The Mark Foley scandal has given Democrats a huge edge in the midterm elections–almost twenty points in recent national polls–but can they turn it into a Congressional majority? Several long-shot House challengers are now viable, but they are in the very districts that have been neglected by the Democratic Congressional Campaign Committee (DCCC), which focuses on a short list of races with better odds. The committee's targeted strategy could lead to a missed opportunity for Democrats–a fate that progressive bloggers have been warning against for years.

Since the 2004 election, top bloggers have been urging the House Democrats' re-election committee to go on the offense in places traditionally deserted by the national party, to fund more long-shot challengers and to recruit candidates in every district. (In 2004 Democrats fielded candidates in 92 percent of House races, roughly equal to the GOP's 93 percent.) Democratic leaders counter that their priority must be the few races most likely to tip control of the House, suggesting that the burden of long-term party-building should rest with local activists and organizations that have the luxury of working beyond the next election. Bloggers respond that an aggressive national Congressional approach has both immediate and long-term benefits. These include forcing Republican incumbents to play defense, developing support and infrastructure in parts of the country Democrats had surrendered and insuring there are always candidates ready to exploit political developments.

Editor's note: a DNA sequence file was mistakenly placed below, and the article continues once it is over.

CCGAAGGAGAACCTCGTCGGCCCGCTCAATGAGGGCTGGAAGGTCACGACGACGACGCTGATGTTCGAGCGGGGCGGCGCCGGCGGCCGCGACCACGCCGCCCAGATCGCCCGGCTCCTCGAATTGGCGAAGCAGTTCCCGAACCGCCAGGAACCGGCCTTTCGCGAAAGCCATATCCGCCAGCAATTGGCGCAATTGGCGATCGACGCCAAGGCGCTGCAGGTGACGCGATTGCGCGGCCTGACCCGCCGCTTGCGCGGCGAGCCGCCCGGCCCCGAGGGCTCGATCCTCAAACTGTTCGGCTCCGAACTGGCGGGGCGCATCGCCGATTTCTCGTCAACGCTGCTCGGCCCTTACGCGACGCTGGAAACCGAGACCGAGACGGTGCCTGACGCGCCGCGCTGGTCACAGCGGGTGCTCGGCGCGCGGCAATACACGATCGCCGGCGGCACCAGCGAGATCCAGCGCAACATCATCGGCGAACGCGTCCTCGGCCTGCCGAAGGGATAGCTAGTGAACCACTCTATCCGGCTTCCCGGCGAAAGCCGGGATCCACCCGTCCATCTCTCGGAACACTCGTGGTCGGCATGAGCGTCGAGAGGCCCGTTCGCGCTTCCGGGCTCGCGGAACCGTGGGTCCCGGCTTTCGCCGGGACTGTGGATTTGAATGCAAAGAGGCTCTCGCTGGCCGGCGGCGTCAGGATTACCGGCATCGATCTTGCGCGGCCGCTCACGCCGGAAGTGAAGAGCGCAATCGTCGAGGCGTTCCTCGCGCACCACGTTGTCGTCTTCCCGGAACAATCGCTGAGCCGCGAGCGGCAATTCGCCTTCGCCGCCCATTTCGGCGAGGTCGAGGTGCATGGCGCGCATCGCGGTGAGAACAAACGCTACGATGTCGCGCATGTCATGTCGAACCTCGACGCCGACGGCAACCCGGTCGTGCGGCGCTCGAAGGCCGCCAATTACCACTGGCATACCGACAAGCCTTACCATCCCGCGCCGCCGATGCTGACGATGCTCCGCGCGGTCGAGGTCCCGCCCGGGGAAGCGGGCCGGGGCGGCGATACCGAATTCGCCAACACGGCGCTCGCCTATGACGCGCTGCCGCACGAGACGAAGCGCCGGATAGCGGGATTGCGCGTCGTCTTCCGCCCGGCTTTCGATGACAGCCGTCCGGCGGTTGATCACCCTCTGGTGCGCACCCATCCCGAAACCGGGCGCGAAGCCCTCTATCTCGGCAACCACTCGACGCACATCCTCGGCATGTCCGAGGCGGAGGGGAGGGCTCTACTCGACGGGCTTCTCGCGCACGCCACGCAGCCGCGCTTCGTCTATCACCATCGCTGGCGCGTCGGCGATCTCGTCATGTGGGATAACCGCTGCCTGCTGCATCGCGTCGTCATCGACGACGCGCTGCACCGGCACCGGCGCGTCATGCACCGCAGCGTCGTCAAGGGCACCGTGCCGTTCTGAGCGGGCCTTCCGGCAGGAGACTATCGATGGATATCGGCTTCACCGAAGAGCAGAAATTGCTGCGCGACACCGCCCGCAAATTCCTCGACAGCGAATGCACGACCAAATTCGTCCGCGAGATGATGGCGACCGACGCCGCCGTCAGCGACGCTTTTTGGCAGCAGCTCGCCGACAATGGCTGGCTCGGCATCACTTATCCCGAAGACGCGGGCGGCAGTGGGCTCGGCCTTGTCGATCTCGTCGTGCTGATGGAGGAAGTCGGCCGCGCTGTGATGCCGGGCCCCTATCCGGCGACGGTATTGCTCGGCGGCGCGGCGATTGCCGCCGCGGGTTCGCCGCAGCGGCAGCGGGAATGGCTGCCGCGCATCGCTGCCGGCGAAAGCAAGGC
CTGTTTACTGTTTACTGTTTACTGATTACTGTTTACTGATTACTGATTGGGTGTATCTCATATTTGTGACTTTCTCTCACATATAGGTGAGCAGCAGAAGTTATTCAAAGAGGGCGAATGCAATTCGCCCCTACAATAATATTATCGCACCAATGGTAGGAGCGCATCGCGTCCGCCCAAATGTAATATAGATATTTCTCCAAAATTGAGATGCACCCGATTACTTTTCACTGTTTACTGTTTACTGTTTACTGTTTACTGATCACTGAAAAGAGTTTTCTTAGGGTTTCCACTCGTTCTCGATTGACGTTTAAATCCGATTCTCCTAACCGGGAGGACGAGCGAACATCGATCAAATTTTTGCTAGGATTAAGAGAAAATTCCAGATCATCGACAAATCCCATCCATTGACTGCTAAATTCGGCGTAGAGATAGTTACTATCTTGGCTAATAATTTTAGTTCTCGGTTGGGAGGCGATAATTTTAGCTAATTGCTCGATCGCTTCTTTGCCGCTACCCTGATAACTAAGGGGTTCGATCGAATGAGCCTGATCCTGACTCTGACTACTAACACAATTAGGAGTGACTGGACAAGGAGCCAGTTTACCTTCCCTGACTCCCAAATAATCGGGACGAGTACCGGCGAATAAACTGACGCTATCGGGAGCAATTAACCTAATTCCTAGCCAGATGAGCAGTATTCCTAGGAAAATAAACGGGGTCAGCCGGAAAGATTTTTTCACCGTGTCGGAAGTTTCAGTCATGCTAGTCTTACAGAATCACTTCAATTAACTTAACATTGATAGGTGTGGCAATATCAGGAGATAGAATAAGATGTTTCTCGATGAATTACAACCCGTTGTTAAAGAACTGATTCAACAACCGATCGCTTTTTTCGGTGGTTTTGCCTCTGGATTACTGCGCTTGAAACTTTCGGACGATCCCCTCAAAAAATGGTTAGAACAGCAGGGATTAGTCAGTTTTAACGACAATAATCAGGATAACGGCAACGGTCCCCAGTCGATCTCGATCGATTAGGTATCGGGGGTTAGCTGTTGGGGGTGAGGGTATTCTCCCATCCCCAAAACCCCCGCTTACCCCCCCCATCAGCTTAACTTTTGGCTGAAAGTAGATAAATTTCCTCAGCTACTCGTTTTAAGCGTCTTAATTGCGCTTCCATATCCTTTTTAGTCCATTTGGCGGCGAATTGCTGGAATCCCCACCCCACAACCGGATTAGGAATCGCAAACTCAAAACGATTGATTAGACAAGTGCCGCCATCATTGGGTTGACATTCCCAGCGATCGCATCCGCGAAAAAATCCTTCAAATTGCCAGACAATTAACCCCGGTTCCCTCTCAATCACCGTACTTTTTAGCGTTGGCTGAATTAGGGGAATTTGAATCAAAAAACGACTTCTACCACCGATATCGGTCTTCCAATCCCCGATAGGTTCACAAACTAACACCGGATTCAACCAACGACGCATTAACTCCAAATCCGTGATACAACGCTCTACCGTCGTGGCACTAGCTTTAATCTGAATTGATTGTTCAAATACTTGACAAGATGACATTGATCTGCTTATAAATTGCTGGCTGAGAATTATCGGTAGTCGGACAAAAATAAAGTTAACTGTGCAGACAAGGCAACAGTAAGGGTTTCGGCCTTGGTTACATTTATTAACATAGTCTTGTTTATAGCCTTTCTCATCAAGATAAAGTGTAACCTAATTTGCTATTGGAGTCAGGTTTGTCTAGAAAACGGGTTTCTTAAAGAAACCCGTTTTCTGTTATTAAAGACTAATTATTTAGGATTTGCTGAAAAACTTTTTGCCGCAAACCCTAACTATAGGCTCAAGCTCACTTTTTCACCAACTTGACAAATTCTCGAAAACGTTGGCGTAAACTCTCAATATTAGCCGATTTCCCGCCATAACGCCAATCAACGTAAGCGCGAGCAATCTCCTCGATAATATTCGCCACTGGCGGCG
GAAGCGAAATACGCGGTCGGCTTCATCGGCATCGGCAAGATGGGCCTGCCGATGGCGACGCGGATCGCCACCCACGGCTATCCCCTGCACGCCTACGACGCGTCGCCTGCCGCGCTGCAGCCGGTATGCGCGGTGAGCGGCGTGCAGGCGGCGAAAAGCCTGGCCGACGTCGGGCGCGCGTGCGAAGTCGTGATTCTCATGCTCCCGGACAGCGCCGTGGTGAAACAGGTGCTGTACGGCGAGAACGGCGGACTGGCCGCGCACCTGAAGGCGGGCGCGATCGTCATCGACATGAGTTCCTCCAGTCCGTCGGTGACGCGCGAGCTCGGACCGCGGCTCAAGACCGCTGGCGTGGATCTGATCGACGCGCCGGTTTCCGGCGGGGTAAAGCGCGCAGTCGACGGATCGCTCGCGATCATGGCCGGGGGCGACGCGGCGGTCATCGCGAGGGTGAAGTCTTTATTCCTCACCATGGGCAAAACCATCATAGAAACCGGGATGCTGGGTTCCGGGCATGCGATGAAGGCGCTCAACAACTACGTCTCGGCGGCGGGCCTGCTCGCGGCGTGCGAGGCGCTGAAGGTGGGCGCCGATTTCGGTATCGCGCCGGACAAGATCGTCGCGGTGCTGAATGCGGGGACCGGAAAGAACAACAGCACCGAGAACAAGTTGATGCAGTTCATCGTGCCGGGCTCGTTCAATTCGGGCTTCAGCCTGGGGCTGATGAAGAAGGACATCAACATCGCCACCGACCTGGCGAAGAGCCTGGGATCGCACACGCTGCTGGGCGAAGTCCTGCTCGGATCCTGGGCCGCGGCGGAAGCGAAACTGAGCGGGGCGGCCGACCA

The suggestions are not falling on deaf ears. Unlike in 2004 Democratic Party leaders now say they listen to the netroots. Bloggers have a seat at the table–including the table in Bill Clinton's Harlem office, where bloggers from MyDD, Firedoglake, AmericaBlog and Daily Kos gathered last month to talk politics with the former President. And now the Foley scandal can test the payoff–or limitations–of their strategy.

Last week the DCCC finally jumped in to help one of the netroots' favorite candidates, Jay Fawcett, in his long-shot bid to seize a House seat from a retiring Republican in a bright-red patch of Southern Colorado. Fawcett was added to the committee's official Emerging Races list, providing financial and strategic support in the homestretch. (Neither the DCCC nor the campaign publicized the specific amount.)